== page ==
Primary one pupils at Victoria Park Primary School have been bringing some sunshine to their class by planting their own sunflowers.
Inspired to help look after the planet after a special assembly by the Carbon Saving Project, the children have learned lots of skills which they have used to grow their beautiful plants.
Teacher Faye Penman said: “After the assembly the children wanted to learn about why we need to look after the planet, which led to learning about recycling and how they can look after their environment.
“We read that planting was a good way to look after the planet, and that bees like sunflowers, so we decided to plant them.
“Planting the sunflowers has provided the children with many learning opportunities, particularly in science, literacy, art, numeracy and maths.
“We have learned where living things come from, how they grow and how to nurture them.
“We learned about their parts and the role each part plays in growing the sunflower from a seed.
“We have explored numeracy when we read that the leaves grow in pairs.
“We learned about counting in twos to effectively count the leaves as the sunflowers grew.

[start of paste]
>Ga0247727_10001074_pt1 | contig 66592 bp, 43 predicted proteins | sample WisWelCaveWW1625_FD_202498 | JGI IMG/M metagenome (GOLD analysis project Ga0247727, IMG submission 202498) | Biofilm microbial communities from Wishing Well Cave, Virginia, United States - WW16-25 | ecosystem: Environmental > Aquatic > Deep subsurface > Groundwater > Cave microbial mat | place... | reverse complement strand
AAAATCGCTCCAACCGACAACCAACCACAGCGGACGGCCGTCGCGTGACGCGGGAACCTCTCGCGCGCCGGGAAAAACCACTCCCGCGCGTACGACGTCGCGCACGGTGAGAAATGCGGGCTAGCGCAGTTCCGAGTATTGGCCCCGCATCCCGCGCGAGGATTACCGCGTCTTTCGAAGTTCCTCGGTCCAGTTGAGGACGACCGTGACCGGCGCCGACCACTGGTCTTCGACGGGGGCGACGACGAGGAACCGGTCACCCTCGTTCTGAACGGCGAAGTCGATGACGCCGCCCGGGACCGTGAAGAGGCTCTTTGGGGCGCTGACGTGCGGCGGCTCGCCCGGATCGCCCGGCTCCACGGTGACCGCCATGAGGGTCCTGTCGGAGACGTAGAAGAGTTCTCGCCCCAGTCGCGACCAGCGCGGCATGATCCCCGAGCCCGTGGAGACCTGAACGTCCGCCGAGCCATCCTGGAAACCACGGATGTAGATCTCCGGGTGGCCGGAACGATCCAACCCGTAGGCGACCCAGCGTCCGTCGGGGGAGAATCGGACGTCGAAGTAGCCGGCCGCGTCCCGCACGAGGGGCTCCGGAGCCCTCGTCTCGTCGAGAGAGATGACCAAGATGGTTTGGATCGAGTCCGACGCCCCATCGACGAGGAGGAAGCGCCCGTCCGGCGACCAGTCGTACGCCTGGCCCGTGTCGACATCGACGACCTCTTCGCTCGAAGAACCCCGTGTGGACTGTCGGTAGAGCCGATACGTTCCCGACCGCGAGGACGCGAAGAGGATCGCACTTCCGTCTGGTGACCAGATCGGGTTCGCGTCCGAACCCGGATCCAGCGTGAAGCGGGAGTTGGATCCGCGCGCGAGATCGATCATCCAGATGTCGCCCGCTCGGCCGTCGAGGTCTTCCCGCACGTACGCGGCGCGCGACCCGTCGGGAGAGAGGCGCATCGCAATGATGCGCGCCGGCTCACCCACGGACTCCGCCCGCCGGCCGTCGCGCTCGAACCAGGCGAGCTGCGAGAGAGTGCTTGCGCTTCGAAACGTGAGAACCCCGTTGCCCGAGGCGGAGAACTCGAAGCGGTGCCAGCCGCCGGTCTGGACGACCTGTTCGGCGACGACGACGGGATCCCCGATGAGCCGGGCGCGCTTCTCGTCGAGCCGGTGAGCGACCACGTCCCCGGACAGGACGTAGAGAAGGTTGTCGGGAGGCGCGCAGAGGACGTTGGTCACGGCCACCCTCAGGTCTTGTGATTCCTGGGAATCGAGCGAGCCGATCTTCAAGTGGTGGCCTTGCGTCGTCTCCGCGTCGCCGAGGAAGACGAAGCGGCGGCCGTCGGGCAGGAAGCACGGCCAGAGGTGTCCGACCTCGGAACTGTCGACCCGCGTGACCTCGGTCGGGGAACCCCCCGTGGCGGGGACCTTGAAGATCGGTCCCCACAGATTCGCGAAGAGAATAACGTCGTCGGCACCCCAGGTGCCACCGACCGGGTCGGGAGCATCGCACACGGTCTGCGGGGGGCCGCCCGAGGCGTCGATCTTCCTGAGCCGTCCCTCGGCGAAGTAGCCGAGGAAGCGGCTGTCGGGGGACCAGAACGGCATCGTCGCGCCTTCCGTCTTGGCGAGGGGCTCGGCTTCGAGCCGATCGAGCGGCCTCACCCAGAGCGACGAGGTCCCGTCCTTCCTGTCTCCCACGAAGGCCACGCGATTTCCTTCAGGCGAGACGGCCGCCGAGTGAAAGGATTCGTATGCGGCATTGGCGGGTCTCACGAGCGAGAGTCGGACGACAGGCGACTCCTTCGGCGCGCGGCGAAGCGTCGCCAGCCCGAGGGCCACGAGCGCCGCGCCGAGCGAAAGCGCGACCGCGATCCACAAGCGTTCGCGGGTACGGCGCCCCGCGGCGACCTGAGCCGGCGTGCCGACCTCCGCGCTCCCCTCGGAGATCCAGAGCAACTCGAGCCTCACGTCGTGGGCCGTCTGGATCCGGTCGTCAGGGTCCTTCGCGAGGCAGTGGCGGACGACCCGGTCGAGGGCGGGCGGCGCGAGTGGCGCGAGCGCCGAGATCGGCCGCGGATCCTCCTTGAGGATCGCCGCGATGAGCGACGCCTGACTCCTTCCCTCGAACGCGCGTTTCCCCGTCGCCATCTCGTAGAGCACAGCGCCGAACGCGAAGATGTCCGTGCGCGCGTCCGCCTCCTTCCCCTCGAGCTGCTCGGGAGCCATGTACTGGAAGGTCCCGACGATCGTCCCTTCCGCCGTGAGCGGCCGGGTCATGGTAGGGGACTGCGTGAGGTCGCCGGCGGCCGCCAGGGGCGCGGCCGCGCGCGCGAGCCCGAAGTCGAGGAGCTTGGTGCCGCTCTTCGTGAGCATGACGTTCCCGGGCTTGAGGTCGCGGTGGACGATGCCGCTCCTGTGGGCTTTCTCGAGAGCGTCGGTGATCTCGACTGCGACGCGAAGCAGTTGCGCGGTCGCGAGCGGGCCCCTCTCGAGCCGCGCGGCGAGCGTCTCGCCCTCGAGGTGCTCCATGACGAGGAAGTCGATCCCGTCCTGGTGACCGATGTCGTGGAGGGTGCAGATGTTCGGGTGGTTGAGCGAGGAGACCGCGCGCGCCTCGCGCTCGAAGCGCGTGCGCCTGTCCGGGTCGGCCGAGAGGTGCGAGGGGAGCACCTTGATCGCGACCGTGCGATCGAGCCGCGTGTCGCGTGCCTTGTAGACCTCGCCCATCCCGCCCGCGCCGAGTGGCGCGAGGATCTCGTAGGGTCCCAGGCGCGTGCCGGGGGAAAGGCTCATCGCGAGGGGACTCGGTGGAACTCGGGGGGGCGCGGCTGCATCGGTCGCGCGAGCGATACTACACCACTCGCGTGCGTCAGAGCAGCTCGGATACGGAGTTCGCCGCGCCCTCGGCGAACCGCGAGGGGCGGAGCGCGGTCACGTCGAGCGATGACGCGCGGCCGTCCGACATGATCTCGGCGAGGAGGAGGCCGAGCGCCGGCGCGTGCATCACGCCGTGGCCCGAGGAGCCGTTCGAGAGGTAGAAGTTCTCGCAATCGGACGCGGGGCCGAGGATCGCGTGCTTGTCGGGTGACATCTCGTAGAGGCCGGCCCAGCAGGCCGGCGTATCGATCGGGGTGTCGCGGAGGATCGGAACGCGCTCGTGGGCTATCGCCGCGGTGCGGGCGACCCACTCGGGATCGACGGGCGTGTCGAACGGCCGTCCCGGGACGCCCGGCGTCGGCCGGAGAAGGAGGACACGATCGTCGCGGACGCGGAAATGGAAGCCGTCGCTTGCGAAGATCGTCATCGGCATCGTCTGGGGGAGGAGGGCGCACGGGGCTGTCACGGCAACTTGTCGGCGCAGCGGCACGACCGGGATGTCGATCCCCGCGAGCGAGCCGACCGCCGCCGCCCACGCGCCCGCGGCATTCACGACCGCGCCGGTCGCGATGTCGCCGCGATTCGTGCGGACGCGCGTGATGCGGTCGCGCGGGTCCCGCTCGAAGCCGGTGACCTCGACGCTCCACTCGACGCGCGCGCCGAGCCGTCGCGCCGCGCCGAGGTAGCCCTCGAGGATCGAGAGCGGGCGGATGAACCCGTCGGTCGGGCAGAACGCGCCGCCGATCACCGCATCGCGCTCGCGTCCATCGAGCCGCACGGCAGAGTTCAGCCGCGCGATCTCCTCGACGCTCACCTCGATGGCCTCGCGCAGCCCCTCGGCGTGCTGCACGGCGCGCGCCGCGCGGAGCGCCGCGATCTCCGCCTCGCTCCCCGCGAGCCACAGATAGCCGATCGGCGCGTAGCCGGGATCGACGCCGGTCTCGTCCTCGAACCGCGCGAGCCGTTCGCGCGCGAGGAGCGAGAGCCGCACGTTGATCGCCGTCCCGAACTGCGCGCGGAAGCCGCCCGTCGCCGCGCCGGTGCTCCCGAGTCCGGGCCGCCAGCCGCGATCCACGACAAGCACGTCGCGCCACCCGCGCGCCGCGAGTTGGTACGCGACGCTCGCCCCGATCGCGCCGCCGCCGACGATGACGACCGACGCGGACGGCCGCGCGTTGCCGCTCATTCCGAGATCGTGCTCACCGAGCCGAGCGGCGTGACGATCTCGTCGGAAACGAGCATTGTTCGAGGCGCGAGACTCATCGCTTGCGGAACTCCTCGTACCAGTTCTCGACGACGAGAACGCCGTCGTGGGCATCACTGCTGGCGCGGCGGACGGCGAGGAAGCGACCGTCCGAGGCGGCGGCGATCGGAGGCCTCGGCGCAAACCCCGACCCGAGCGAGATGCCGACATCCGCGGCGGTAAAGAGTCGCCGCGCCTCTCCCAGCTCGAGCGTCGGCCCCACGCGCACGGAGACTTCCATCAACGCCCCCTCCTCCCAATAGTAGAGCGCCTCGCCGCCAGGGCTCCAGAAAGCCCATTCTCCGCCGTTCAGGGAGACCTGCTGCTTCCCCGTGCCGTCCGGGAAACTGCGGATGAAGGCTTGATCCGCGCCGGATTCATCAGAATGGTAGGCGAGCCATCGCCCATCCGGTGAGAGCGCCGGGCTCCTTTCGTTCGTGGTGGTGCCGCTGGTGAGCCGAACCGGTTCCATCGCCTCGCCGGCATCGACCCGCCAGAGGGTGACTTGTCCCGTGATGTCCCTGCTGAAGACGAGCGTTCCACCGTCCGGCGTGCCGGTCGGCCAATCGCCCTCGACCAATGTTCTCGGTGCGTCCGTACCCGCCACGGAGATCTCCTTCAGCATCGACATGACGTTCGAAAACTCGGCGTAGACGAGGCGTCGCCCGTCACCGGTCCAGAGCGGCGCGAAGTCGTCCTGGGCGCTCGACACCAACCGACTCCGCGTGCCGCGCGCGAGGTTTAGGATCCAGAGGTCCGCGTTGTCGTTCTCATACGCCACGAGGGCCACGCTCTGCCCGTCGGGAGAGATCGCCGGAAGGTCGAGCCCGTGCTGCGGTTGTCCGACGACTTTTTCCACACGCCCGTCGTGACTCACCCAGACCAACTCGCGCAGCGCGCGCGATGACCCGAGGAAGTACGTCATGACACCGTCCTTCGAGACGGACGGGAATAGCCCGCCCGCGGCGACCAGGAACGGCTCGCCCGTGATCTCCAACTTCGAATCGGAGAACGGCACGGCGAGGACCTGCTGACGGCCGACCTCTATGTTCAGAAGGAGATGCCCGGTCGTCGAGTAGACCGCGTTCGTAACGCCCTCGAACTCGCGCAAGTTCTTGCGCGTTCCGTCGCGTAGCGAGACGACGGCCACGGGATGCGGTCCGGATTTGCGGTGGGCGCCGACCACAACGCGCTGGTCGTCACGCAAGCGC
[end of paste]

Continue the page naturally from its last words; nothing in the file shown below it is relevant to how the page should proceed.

“We explored mathematics, learning about measurement. We measured the sunflowers each week, and looked at how many more cubes/centimetres they had grown.
“We developed our literacy skills by reading a non-fiction book called From Seed to Sunflower which helped us understand the whole process.”
Faye added: “The children found it particularly fascinating that sunflowers can grow taller than me.
“We also created some sunflower art inspired by Vincent Van Gogh.
“We then wrote descriptive pieces of writing to describe our sunflowers and sunflower art. We made a display out of these, placing the sunflower heads at the top of the step which was measured to the child’s exact height.
“It’s been a fantastic few weeks. The children have been really engaged in their learning. The sunflowers have gone home now to be nurtured further to grow taller.
“Before we sent them home, we compared the seed to the tall plants and the children were in disbelief that the whole process had happened.
“They kept telling me ‘I can’t believe it’. The children’s aims were to nurture their sunflower so it was taller than me.”